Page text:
Firms Reveal Secrets to Working With the FDA on Electronic Projects
Recognizing that the FDA is understaffed and underbudgeted is the first step in forging an effective working relationship with the agency in trying to launch electronic initiatives, company officials tell PIR.
“You have to make it easy for them,” said Michelle Snyder, vice president of marketing with Epocrates.
She has worked with the agency for about five years to find ways to use her company’s physician alert and information sharing product to provide better, faster recalls and other information coming out of the agency.
More than one in four U.S. physicians, students at every U.S. medical school and hundreds of thousands of other allied healthcare professionals use Epocrates mobile and online clinical reference and support solutions daily, according to the company.
“They knew it was a good idea,” Snyder said. “The FDA knew they had to do more to push their information out there.”
Show a Problem and an Answer
But Snyder and her team succeeded in making their pitch to the agency because they demonstrated a need and also a relatively easy way to fill it. “You have to recognize that the FDA is a large bureaucracy with a lot of turnover,” Snyder said. “You have to be able to show them clearly that you come [bearing] a solution.”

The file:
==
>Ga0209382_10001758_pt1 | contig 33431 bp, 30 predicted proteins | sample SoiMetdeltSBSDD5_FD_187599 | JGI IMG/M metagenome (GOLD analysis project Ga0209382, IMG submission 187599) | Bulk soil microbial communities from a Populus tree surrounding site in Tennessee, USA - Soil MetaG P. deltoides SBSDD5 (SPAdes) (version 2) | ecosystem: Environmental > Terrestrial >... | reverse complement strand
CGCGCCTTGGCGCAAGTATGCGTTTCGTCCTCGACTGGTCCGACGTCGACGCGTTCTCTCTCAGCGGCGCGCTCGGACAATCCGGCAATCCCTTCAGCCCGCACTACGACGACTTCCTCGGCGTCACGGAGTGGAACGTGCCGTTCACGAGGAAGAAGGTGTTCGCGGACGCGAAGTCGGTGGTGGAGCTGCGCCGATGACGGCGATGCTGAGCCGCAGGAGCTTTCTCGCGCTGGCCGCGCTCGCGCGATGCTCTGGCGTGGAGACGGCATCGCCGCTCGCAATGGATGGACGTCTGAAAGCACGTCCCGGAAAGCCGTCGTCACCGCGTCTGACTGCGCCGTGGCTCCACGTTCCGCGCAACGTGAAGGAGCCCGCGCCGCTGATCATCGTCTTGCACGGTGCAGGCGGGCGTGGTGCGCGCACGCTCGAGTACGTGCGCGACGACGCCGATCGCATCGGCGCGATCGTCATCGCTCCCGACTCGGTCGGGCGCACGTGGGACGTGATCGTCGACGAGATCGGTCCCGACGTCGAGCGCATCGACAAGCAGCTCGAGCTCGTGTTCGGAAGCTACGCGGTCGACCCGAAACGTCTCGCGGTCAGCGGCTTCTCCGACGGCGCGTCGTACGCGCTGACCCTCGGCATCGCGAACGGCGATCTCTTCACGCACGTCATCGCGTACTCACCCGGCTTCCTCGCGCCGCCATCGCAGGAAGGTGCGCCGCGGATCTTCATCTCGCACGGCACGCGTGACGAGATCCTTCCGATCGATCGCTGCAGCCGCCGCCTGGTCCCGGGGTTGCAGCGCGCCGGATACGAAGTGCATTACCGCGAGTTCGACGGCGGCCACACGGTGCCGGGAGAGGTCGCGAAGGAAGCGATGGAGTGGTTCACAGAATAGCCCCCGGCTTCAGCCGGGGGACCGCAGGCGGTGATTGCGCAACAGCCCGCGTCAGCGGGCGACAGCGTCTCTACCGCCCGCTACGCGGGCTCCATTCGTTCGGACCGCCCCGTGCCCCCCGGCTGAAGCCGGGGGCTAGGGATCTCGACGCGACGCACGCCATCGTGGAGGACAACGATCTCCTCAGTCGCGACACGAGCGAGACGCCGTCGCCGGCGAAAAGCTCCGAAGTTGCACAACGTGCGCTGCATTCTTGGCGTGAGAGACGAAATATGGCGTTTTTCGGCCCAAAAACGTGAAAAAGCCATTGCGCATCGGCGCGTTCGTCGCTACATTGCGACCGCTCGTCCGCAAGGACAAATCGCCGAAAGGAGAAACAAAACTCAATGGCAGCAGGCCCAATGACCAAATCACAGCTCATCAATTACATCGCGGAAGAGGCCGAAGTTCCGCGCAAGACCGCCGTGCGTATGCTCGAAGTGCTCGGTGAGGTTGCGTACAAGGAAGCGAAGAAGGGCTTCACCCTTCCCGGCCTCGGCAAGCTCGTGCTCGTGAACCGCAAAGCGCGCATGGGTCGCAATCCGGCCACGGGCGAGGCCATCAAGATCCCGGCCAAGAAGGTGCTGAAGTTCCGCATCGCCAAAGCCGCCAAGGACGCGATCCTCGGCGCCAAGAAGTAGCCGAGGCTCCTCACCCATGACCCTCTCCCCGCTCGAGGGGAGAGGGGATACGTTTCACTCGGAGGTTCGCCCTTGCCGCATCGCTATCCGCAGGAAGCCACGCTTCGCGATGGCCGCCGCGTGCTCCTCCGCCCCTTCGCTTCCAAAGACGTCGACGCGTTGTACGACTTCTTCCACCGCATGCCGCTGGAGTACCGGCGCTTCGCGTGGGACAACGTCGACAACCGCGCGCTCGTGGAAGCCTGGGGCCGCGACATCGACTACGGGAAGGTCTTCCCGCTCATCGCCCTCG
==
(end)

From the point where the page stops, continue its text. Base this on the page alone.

It is also important to be very clear about what is expected of the agency, she added. Firms should recognize that although the FDA is open to using new technology, “it is hard for them to internally get things done.” Snyder stressed that companies have to come to the FDA with systems that are ready to work.
Regular meetings are also important. Snyder and her team do regular updates and check-ins with the agency, and have one slated for the end of this month to talk about expanding Epocrates use in MEDWATCH and perhaps in some other agency centers, she said.
More FDA Kudos
“We found the FDA to be very open and collegial,” said Saul Shiffman, chief scientist at Invivodata, a firm that specializes in electronic patient recorded outcomes (ePRO). Invivodata combines behavioral science, information technology and clinical expertise to capture ePRO data in clinical research.
The Invivodata solution, which includes DiaryPRO for real-time PRO data collection and SitePRO for site-based PRO data collection, is based on patented compliance methods that include a patient management system that gives researchers and sponsors visibility into study progress, the company said.
The FDA has regularly invited Invivodata to educate the agency and its inspectors on its technology, said Jean Paty, senior vice president of scientific, quality and regulatory affairs.
The FDA makes a solid effort to train inspectors in new technologies, Shiffman said. “We’ve participated in many training sessions with them, helping them to understand ediaries and how to audit them properly,” he told PIR.
He says part of the FDA’s challenge is that it must balance the advancement of technology with a mandate to ensure that it is implemented properly and preserves the integrity of the edata. “It is always a balancing act” for the agency, he said.
And when the FDA gets enthusiastic it can be creative, too, Snyder said. Her firm has just added some capabilities to its black box warnings at the request of the agency. “They pushed us for a new upgrade,” she said. — Michael Causey